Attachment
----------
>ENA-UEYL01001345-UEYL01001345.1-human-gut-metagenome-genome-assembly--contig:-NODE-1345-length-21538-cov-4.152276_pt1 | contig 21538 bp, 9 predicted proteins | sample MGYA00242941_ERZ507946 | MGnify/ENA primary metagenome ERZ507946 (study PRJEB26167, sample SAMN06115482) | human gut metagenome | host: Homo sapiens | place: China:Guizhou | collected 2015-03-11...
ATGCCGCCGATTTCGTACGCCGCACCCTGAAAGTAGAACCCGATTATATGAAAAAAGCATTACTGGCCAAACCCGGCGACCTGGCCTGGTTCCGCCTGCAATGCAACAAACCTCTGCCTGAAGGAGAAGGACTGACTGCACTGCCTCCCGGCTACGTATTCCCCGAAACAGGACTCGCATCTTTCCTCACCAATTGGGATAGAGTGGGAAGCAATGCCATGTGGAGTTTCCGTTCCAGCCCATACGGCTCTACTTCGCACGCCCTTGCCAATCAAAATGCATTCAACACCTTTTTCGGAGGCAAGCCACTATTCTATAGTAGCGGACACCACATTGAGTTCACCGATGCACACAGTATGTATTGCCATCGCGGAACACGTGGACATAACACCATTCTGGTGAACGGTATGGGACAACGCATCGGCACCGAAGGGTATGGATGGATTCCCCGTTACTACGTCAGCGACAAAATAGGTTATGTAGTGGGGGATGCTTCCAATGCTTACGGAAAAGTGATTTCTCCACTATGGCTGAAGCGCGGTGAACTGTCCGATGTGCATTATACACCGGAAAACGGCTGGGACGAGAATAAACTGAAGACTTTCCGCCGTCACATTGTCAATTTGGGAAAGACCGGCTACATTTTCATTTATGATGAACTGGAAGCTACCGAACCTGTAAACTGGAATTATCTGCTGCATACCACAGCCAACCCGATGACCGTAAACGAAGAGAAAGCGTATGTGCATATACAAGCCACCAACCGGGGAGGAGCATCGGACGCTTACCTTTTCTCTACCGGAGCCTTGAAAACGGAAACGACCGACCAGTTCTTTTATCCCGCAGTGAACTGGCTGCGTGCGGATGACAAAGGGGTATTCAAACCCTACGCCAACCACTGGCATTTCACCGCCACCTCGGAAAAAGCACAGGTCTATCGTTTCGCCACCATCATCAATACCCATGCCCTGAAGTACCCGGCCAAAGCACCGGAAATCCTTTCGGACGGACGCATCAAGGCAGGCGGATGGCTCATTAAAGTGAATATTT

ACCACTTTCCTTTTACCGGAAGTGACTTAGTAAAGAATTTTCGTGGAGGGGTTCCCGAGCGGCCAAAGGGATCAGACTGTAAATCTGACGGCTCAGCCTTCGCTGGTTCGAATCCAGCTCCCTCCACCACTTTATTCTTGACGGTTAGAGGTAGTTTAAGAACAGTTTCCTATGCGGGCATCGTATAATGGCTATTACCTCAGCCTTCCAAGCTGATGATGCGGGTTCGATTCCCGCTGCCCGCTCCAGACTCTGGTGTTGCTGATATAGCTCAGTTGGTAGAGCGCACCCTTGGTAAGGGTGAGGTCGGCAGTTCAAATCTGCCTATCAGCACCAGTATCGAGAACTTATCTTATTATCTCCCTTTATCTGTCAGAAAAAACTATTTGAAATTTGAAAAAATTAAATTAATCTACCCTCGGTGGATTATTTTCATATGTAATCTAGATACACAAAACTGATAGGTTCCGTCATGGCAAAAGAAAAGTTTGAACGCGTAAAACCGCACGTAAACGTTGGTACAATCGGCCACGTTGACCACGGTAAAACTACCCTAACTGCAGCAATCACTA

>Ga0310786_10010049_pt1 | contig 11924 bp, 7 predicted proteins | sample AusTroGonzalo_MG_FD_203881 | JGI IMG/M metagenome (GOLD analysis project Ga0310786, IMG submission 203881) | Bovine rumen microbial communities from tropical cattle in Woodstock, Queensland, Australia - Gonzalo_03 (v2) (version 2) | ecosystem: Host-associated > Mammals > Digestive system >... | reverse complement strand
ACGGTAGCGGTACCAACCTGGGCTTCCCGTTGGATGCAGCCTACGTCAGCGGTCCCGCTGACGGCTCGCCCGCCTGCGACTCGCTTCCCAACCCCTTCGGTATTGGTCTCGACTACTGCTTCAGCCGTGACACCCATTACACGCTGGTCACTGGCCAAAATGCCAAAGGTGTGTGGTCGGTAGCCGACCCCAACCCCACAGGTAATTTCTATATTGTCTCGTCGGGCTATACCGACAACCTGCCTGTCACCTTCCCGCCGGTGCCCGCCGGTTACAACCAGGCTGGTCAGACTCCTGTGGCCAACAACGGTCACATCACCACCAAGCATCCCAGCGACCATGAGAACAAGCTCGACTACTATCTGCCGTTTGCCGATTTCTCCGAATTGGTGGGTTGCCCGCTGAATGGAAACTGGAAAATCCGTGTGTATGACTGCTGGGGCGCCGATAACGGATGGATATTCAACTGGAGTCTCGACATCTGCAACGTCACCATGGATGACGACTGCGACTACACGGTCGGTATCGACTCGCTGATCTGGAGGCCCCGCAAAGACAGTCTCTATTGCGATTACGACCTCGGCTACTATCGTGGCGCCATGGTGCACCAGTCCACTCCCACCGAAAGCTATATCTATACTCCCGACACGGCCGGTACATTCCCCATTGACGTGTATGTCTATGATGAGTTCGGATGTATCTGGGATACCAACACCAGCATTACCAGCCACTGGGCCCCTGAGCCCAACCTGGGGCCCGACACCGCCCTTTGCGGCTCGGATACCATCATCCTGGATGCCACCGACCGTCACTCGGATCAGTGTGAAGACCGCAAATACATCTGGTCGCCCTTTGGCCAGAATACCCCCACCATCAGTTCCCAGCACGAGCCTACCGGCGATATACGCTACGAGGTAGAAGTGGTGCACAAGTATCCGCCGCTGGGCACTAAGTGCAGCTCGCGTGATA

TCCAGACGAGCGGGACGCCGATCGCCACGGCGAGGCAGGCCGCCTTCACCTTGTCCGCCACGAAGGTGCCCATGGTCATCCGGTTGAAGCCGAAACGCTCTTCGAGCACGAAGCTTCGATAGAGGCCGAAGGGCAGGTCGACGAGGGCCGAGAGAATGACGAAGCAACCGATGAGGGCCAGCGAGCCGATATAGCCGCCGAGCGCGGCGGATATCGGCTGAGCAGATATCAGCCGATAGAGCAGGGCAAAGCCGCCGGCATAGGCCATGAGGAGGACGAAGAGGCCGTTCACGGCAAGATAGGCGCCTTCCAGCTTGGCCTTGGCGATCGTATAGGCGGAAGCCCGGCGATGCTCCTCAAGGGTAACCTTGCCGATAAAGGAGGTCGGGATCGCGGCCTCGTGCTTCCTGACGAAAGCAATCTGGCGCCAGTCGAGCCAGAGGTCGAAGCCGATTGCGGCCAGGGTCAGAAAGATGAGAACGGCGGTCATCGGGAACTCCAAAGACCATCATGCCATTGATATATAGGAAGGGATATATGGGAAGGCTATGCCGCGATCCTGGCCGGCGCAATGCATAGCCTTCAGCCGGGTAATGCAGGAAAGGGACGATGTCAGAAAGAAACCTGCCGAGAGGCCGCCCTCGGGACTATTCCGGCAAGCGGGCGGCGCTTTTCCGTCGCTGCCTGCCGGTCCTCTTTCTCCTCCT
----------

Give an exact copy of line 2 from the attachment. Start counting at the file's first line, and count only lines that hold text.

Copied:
ATGCCGCCGATTTCGTACGCCGCACCCTGAAAGTAGAACCCGATTATATGAAAAAAGCATTACTGGCCAAACCCGGCGACCTGGCCTGGTTCCGCCTGCAATGCAACAAACCTCTGCCTGAAGGAGAAGGACTGACTGCACTGCCTCCCGGCTACGTATTCCCCGAAACAGGACTCGCATCTTTCCTCACCAATTGGGATAGAGTGGGAAGCAATGCCATGTGGAGTTTCCGTTCCAGCCCATACGGCTCTACTTCGCACGCCCTTGCCAATCAAAATGCATTCAACACCTTTTTCGGAGGCAAGCCACTATTCTATAGTAGCGGACACCACATTGAGTTCACCGATGCACACAGTATGTATTGCCATCGCGGAACACGTGGACATAACACCATTCTGGTGAACGGTATGGGACAACGCATCGGCACCGAAGGGTATGGATGGATTCCCCGTTACTACGTCAGCGACAAAATAGGTTATGTAGTGGGGGATGCTTCCAATGCTTACGGAAAAGTGATTTCTCCACTATGGCTGAAGCGCGGTGAACTGTCCGATGTGCATTATACACCGGAAAACGGCTGGGACGAGAATAAACTGAAGACTTTCCGCCGTCACATTGTCAATTTGGGAAAGACCGGCTACATTTTCATTTATGATGAACTGGAAGCTACCGAACCTGTAAACTGGAATTATCTGCTGCATACCACAGCCAACCCGATGACCGTAAACGAAGAGAAAGCGTATGTGCATATACAAGCCACCAACCGGGGAGGAGCATCGGACGCTTACCTTTTCTCTACCGGAGCCTTGAAAACGGAAACGACCGACCAGTTCTTTTATCCCGCAGTGAACTGGCTGCGTGCGGATGACAAAGGGGTATTCAAACCCTACGCCAACCACTGGCATTTCACCGCCACCTCGGAAAAAGCACAGGTCTATCGTTTCGCCACCATCATCAATACCCATGCCCTGAAGTACCCGGCCAAAGCACCGGAAATCCTTTCGGACGGACGCATCAAGGCAGGCGGATGGCTCATTAAAGTGAATATTT